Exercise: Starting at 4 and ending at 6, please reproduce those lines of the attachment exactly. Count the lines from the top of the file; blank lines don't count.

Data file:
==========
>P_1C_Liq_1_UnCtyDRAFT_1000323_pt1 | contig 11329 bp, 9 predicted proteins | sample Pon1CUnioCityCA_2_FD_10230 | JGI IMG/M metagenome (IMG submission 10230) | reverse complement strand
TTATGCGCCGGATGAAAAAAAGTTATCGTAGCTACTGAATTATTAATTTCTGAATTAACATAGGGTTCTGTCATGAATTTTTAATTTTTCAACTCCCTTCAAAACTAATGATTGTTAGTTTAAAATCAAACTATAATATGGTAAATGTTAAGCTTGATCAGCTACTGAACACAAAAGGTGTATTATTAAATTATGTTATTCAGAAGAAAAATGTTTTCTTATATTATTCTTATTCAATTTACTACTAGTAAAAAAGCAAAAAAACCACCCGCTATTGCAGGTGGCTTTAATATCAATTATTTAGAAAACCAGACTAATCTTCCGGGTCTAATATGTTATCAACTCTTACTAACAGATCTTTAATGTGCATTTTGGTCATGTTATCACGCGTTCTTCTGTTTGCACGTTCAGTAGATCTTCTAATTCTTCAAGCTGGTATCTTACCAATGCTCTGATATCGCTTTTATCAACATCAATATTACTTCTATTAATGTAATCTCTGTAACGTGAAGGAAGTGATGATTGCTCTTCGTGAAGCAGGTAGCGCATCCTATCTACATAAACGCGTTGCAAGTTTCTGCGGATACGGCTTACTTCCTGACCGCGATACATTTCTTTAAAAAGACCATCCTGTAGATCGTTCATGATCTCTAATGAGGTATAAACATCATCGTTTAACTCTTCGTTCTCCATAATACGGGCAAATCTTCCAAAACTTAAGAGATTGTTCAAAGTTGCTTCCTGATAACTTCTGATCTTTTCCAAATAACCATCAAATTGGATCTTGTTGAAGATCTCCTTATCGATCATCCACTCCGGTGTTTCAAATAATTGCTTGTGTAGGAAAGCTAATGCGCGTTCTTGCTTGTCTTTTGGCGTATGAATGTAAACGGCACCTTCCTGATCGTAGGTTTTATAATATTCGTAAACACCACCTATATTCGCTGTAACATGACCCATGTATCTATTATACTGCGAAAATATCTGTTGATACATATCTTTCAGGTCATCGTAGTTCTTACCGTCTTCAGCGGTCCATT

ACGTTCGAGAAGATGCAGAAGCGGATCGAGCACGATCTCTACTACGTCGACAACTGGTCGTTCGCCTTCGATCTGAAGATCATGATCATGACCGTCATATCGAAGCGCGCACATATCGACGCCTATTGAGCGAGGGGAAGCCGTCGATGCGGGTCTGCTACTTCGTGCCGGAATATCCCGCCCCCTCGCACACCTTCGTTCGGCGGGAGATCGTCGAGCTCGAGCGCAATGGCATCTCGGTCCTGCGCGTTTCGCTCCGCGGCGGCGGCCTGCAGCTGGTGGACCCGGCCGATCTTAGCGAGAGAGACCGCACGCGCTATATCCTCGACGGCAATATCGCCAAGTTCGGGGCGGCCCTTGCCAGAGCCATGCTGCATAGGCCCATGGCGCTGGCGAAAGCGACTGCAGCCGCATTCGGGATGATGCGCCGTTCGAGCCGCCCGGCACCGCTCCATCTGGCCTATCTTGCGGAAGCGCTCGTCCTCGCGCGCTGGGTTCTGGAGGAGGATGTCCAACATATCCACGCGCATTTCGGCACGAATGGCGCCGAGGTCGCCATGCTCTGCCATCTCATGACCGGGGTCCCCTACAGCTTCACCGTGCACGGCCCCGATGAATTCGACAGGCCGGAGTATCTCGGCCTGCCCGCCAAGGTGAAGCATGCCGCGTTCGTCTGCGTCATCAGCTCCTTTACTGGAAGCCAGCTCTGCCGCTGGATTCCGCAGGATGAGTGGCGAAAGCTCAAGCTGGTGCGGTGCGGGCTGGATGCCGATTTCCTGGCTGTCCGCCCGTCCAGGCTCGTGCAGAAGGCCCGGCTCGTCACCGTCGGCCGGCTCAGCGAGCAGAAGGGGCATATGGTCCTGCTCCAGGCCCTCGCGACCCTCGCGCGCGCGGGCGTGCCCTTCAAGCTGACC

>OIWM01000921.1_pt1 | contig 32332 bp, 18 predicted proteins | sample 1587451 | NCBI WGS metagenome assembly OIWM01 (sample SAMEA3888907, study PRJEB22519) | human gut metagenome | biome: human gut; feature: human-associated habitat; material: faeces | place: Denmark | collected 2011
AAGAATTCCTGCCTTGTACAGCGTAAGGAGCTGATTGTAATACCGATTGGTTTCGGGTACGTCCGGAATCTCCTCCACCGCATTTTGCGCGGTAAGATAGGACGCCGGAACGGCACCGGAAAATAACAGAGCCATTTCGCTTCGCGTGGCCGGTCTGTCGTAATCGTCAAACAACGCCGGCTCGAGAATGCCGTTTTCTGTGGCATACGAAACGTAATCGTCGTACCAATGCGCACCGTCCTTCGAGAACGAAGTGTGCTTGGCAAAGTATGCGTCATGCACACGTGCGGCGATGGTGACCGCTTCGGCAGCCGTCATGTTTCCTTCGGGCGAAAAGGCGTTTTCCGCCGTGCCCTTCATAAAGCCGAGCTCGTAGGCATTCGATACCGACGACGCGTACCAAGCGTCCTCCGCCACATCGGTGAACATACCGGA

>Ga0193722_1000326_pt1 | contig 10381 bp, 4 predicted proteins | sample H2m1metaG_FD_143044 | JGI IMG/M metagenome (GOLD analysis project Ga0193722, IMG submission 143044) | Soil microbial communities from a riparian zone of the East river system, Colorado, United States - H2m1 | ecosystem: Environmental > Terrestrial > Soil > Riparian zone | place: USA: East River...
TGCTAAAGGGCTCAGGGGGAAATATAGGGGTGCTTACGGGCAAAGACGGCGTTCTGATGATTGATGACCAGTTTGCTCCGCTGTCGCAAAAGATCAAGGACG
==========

>OIWM01000921.1_pt1 | contig 32332 bp, 18 predicted proteins | sample 1587451 | NCBI WGS metagenome assembly OIWM01 (sample SAMEA3888907, study PRJEB22519) | human gut metagenome | biome: human gut; feature: human-associated habitat; material: faeces | place: Denmark | collected 2011
AAGAATTCCTGCCTTGTACAGCGTAAGGAGCTGATTGTAATACCGATTGGTTTCGGGTACGTCCGGAATCTCCTCCACCGCATTTTGCGCGGTAAGATAGGACGCCGGAACGGCACCGGAAAATAACAGAGCCATTTCGCTTCGCGTGGCCGGTCTGTCGTAATCGTCAAACAACGCCGGCTCGAGAATGCCGTTTTCTGTGGCATACGAAACGTAATCGTCGTACCAATGCGCACCGTCCTTCGAGAACGAAGTGTGCTTGGCAAAGTATGCGTCATGCACACGTGCGGCGATGGTGACCGCTTCGGCAGCCGTCATGTTTCCTTCGGGCGAAAAGGCGTTTTCCGCCGTGCCCTTCATAAAGCCGAGCTCGTAGGCATTCGATACCGACGACGCGTACCAAGCGTCCTCCGCCACATCGGTGAACATACCGGA

>Ga0193722_1000326_pt1 | contig 10381 bp, 4 predicted proteins | sample H2m1metaG_FD_143044 | JGI IMG/M metagenome (GOLD analysis project Ga0193722, IMG submission 143044) | Soil microbial communities from a riparian zone of the East river system, Colorado, United States - H2m1 | ecosystem: Environmental > Terrestrial > Soil > Riparian zone | place: USA: East River...